Opinion  

Finding the right adviser is crucial when you are vulnerable

Ben Goss

Ben Goss

Recently, a friend asked for my advice.

Her uncle had died suddenly a few months earlier and her aunt had found herself in possession of a large amount of money, with no idea of how to manage it. 

The couple had no children and had lived modest lives, so they had steadily amassed wealth over the years – from salaries, from an employer share programme and from other share purchases. 

The uncle was highly organised, with a good grasp of finance, so had always looked after the money. He had enjoyed researching and making investments, so had not used a financial adviser. 

Prior to his death, his careful choices meant the couple had been in a very secure situation. Overnight, and unexpectedly, the aunt had become extremely vulnerable. 

My friend’s uncle had done everything right: he had maintained excellent records and, in case of his death, had left instructions about how to access the information. But his wife had never paid a bill or used online banking, let alone managed a complex portfolio of savings, shares and other assets. 

She was also quite isolated, with most of her family living overseas, and was reliant on friends and neighbours to help her navigate her new circumstances. My friend was concerned that this meant a lot of people were aware of both her aunt’s financial position and her lack of understanding, leaving her open to exploitation. She was keen to find an adviser for her aunt, but did not know where to begin.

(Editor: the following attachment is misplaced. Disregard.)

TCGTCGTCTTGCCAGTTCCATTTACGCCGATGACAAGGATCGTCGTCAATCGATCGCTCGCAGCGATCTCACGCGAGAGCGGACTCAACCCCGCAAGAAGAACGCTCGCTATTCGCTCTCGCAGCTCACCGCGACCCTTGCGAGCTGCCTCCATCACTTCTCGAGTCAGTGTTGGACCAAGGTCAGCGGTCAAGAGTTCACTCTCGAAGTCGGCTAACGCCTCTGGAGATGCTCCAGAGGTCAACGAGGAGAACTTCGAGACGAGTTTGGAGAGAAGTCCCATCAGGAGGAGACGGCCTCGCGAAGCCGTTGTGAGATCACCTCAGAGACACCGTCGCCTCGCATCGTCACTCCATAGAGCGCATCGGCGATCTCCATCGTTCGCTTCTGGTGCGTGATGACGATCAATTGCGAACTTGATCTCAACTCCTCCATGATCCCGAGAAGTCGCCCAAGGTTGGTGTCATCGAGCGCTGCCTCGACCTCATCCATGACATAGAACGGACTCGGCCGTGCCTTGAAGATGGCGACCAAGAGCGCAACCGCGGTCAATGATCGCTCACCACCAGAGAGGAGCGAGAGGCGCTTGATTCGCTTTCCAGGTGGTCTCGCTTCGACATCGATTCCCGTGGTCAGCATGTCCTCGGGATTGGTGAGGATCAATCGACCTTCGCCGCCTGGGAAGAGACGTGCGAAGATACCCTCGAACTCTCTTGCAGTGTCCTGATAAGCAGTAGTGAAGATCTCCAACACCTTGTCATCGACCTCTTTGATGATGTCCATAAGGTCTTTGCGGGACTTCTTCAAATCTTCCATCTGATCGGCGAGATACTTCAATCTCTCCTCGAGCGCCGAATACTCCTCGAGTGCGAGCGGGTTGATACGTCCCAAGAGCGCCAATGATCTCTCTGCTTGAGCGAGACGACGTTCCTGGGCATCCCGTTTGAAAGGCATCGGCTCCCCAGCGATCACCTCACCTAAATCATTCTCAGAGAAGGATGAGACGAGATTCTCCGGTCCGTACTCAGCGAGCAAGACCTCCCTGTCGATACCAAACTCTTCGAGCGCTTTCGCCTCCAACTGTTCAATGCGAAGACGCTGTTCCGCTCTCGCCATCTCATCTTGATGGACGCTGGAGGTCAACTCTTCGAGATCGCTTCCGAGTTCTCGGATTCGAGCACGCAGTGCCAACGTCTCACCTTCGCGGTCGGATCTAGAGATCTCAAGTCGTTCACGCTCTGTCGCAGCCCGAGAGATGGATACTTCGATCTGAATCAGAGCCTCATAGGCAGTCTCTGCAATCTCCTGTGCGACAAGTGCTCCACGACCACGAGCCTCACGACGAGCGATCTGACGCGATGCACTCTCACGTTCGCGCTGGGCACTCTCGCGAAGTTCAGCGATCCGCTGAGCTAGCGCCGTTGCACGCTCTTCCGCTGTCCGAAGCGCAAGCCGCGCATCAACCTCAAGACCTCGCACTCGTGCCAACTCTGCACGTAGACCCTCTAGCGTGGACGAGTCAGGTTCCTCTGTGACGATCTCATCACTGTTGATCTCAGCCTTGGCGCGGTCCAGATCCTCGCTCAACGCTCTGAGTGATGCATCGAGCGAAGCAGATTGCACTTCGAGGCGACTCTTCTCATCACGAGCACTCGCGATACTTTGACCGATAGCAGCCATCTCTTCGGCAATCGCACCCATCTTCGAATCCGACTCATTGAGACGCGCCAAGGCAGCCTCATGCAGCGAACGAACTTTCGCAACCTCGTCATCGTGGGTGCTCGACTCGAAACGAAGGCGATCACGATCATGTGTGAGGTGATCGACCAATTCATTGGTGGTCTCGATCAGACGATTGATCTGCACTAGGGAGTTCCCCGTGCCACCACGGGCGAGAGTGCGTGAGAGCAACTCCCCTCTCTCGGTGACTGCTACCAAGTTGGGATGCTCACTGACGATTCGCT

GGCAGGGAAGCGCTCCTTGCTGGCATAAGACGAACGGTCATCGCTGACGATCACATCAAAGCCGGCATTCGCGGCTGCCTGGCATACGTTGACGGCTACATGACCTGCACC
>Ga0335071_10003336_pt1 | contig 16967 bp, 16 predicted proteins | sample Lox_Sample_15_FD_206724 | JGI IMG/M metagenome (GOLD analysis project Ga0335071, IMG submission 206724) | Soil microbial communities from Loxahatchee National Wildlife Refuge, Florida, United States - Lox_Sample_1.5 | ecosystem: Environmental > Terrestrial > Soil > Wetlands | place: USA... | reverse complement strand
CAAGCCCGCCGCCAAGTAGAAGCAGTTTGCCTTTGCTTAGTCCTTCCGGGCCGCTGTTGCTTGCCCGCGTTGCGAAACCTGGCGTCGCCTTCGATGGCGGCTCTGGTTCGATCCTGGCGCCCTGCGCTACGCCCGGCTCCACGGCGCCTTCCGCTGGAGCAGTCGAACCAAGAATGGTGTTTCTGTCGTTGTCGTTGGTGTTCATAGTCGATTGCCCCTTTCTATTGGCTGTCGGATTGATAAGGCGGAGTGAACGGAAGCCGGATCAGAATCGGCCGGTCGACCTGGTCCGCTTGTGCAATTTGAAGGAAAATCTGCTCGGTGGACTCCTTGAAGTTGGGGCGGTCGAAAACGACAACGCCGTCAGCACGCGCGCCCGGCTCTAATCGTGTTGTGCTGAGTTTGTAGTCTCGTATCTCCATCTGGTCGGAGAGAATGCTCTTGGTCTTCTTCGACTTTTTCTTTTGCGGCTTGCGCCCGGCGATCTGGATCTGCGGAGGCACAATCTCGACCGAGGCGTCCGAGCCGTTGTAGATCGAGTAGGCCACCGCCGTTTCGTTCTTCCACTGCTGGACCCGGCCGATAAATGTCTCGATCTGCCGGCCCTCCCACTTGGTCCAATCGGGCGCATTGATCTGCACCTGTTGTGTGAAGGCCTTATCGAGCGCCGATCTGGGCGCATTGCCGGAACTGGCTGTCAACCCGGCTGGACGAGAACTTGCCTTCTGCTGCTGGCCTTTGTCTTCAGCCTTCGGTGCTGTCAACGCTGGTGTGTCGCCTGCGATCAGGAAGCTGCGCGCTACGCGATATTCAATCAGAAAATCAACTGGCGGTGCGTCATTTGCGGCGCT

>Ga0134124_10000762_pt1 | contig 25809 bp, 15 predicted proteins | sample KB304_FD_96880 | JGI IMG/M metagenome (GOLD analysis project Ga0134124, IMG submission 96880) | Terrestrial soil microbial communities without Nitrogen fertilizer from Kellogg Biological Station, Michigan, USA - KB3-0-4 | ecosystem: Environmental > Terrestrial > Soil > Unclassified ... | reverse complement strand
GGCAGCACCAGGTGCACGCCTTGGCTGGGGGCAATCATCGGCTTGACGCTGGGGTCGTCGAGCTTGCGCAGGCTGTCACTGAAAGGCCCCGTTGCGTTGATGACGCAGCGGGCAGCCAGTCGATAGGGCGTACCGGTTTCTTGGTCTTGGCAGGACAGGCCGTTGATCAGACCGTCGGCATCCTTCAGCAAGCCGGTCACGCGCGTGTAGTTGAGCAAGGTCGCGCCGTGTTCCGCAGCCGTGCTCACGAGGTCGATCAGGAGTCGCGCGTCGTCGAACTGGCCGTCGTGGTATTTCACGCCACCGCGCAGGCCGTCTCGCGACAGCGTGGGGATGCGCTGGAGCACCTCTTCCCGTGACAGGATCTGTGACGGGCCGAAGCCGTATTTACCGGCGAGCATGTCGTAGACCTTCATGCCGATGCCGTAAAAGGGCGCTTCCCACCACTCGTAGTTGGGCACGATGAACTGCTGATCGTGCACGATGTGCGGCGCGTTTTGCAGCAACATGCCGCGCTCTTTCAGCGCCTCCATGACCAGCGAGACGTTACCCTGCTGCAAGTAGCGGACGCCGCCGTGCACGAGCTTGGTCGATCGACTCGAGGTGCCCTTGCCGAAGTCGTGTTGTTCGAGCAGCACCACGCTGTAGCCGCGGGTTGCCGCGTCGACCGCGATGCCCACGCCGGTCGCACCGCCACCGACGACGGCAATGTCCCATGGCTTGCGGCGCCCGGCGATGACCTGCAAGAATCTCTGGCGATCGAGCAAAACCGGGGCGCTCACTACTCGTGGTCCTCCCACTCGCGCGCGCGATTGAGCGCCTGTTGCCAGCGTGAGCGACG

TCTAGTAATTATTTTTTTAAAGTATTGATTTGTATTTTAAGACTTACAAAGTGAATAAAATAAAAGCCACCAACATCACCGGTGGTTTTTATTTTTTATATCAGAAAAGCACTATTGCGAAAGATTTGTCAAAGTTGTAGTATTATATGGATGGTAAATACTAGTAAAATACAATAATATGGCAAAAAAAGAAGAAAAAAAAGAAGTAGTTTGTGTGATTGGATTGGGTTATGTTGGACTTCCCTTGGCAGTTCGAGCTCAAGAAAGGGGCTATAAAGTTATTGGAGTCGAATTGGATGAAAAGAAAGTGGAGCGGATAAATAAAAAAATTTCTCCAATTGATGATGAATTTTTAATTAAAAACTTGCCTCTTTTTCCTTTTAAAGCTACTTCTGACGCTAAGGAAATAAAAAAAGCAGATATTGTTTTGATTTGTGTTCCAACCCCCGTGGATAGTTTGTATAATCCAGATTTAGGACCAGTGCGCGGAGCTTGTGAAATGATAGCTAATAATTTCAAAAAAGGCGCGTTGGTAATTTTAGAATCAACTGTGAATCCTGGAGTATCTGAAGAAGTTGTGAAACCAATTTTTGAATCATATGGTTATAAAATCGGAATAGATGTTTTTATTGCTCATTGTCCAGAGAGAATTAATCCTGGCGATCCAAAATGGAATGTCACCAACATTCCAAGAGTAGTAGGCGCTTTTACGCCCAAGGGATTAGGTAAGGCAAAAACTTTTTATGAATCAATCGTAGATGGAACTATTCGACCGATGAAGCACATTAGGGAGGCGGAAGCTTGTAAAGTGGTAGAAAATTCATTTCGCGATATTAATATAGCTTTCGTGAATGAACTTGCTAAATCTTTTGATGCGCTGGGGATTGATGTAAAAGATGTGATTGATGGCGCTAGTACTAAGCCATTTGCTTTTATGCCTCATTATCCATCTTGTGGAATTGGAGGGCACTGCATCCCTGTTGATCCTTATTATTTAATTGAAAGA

I am often asked this question, and in very similar circumstances. People frequently come to financial advice at the most challenging times of their lives. They may be handling a lot of administrative tasks at once, as well as grief and other difficult emotions. At times like this, it is not easy to know who to trust. 

While services such as VouchedFor and Unbiased have sought to plug the gap, people are – understandably – often reluctant to place their confidence in an adviser without a personal recommendation. Indeed, asking friends and family is still the Financial Conduct Authority’s first suggestion to people wondering how to find advice. 

My first takeaway from my conversation with my friend, therefore, is that there must be more our industry can do, both to reach people when they are not at points of crisis and to help people find the right adviser in times of need. My second is something the FCA is also focusing on with its new consumer duty: that helping vulnerable people is an important part of the adviser’s role, and one that warrants special care. 

Consumer duty

The regulator set out guidance for the fair treatment of vulnerable customers back in February 2021, with the goal of ensuring that vulnerable consumers experience fair treatment and achieve outcomes that are as good as those of their non-vulnerable peers.